Residential Schools, With the Words and Images of Survivors, A National History EPUB honours the survivors, the former students, who attended residential schools. Designed for the general reader this accessible, history offers a first-person perspective of the residential school system in Canada, as it shares the memories of more than 70 survivors from across Canada as well as 125 archival and contemporary images (65 black & white photographs, 51 colour, some never before published).
The Winona LaDuke Chronicles: Stories from the Front Lines in the Battle for Environmental Justice is a major work, a collection of current, pressing and inspirational stories of Indigenous communities from the Canadian subarctic to the heart of Dine Bii Kaya, Navajo Nation. Chronicles is a book literally risen from the ashes - beginning in 2008 after her home burned to the ground - and collectively is an accounting of Winona's personal path of recovery, finding strength and resilience in the writing itself as well as in her work.
Based on true events in 2009, Dolphin SOS recounts the story of three dolphins trapped in an ice-covered cove on the coast of Newfoundland. Winner of the 2015 Christie Harris Illustrated Children's Literature Prize. Cree/Métis artist Julie Flett combines with the authors to create an outstanding picture book about assisting wildlife from a young child's perspective.
A National Crime: The Canadian Government and the Residential School System, 1879-1986 is the 2017 reissue of University of Manitoba Press's groundbreaking history of the residential schools that exposed details of the system that sought to "civilize" and Christianize thousands of Indigenous children. Almost 20 years ago A National Crime by historian John S. Milloy's outstanding history was released.
Treaty Baby is a 20-page children's book about the importance of treaties to First Nations by Spirit & Intent publisher located in Ohsweken, Ontario. This primary level titles was co-created by sisters, Sara and Alyssa M. General. Writing and illustrating books for children, Spirit & Intent expresses a perspective of Mohawk young women. Treaty Baby features simple, one line sentences about a female and male toddler. On the book's cover readers see the pair holding an important wampum belt representing the Evergrowing Tree of Peace.
Dreaming in Indian: Contemporary Native American Voices is a visually stunning, and thought-provoking anthology featuring the work 64 First Nations, Inuit, and Métis artists. 46 First Nations, Inuit, Métis, and Native American established and first-time authors, musicians, poets, filmmakers, photographers and creative thinkers all considering identity, authentic voice, and honesty. This collection, published by Annick Press, marks a turning point in Aboriginal young-adult creative non-fiction.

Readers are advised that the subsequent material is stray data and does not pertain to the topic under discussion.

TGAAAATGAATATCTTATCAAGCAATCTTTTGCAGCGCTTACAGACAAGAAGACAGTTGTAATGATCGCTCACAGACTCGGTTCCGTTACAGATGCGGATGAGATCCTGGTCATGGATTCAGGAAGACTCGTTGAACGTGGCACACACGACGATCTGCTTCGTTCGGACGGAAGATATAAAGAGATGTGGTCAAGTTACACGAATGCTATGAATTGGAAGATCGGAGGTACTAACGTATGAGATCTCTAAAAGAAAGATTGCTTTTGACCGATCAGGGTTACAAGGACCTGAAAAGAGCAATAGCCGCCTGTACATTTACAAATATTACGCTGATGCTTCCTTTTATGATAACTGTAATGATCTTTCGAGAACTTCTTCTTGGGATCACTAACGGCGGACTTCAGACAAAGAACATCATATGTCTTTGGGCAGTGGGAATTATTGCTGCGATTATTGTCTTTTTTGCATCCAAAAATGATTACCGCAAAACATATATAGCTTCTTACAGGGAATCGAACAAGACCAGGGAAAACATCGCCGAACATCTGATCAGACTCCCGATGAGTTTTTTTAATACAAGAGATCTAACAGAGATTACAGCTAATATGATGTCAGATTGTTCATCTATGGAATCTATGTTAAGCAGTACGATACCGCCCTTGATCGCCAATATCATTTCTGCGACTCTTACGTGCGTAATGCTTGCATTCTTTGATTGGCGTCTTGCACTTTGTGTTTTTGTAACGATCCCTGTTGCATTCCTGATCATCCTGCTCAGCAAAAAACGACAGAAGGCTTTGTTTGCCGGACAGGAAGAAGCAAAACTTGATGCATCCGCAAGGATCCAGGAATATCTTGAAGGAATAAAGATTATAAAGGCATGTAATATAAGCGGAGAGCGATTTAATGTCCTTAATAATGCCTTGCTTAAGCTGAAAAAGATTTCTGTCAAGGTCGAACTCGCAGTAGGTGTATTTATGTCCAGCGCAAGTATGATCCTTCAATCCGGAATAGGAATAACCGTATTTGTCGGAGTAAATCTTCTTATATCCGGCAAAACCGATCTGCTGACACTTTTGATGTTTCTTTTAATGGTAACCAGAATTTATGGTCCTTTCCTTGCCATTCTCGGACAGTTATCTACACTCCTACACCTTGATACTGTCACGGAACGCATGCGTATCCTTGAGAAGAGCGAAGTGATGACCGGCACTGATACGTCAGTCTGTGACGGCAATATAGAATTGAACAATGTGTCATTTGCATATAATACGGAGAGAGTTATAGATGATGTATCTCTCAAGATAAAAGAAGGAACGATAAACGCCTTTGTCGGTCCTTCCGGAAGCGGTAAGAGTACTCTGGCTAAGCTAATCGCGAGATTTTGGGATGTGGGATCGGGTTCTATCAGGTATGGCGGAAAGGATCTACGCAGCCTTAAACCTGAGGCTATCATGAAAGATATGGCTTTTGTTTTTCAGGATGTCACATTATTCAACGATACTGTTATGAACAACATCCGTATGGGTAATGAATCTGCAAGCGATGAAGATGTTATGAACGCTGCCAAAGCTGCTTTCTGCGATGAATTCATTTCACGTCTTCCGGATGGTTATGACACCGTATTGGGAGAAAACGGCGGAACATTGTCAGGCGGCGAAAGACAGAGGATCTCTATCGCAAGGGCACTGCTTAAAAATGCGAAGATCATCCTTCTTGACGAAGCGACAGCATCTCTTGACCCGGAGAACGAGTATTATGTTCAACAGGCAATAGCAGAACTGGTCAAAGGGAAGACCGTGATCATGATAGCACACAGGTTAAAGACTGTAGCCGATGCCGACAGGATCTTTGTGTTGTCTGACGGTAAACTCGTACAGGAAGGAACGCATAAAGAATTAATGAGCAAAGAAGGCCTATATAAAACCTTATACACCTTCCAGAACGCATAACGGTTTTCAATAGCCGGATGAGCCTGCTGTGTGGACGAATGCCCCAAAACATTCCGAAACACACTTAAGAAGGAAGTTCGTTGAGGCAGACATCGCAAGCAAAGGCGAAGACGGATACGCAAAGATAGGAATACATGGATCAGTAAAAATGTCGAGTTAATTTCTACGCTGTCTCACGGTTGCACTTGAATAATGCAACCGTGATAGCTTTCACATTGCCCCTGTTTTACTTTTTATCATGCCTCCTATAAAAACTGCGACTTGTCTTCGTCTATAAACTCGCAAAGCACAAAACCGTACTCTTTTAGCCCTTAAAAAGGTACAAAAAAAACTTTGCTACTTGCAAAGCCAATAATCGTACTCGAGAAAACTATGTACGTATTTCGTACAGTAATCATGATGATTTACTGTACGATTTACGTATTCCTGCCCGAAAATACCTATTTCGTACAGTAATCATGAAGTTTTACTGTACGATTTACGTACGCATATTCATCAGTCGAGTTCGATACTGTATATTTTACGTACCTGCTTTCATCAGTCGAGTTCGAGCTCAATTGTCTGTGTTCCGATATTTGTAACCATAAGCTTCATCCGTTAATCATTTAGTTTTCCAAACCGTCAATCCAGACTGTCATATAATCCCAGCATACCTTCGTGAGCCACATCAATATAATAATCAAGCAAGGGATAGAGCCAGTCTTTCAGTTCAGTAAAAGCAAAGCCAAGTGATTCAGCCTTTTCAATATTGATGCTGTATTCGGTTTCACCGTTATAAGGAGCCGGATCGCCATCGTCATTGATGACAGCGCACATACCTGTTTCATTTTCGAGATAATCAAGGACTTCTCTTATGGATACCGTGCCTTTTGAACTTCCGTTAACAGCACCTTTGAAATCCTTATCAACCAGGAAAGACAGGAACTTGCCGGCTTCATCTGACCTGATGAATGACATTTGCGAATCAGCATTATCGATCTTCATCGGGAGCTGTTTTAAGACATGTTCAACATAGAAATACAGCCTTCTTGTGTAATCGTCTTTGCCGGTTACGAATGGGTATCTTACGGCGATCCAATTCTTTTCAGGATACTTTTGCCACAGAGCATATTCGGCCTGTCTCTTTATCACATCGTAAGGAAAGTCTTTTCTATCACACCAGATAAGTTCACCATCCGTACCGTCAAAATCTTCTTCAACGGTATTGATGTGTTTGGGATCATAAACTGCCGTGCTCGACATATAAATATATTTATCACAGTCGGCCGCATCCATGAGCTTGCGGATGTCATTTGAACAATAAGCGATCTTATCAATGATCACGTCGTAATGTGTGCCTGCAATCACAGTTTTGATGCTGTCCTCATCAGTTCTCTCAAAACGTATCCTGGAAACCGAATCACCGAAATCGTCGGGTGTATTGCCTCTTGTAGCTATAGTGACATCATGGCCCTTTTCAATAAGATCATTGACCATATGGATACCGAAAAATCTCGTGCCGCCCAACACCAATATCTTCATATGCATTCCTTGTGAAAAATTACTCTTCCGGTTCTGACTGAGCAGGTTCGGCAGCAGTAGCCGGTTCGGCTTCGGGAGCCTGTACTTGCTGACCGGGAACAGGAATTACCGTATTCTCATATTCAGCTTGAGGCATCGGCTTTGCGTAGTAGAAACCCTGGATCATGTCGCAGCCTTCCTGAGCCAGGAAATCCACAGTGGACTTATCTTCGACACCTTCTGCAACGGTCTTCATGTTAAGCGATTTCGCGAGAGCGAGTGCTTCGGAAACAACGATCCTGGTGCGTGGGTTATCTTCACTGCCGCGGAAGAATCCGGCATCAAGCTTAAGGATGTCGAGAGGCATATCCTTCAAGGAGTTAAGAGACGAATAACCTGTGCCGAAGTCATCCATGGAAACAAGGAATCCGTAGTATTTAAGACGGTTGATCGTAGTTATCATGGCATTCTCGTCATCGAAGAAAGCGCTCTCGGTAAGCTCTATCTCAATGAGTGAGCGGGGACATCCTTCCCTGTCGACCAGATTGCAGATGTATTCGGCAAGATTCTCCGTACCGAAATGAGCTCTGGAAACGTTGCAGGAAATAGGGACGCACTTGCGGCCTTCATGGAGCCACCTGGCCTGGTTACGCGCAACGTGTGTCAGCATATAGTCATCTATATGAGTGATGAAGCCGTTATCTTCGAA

We Sang You Home is a charming and heart-warming board book that welcomes a new baby boy into a family. Written by renowned author and storyteller Richard Van Camp and illustrated with creative flair by Julie Flett, this board book is a welcome addition to Indigenous family print resources. Flett uses collage-like images of a couple sitting on a blanket during the night. A moon can be seen along with two white rabbits peeking at each other from across the page. The woman is playing guitar and the simple text on the opposite page proclaiming that they sang for an infant to join them.
Mon nom est Tonnerre is the French language edition of the Sherman Alexie Picture book, Thunder Boy Jr. Told as a first-person narrative a young Indigenous boy has an issue with his name, Thunder Boy Smith Jr. The problem is the boy's father is known as Thunder Boy Smith Sr. so people on the rez call the father Big Thunder and son becomes known as Little Thunder. The boy thinks this sounds to his ears like a burp or fart. Using broad humour the author captures the boy's thoughts about this nickname.
Strong Helpers' Teachings: The Value of Indigenous Knowledges in the Helping Professions is the second edition of Cyndy Baskin's essential text for students, practitioners, and scholars in the human services. This thoroughly updated edition includes new chapters on self-care for helpers, holistic approaches to mental health, and two-spirit experiences and is a valuable resource for those interested in sharing, listening, and teaching Indigenous worldviews and helping practices.
Research as Resistance: Revisiting Critical, Indigenous, and Anti-Oppressive Approaches, second edition, builds upon the resistance-based methods featured in the first edition and contributes to the recent resurgence of marginalized knowledges in social science research, drawing from Indigenous, feminist, and critical race scholarship. Bringing together the theory and practice of anti-oppressive research, this text emphasizes the importance of critical reflexivity and participatory methods.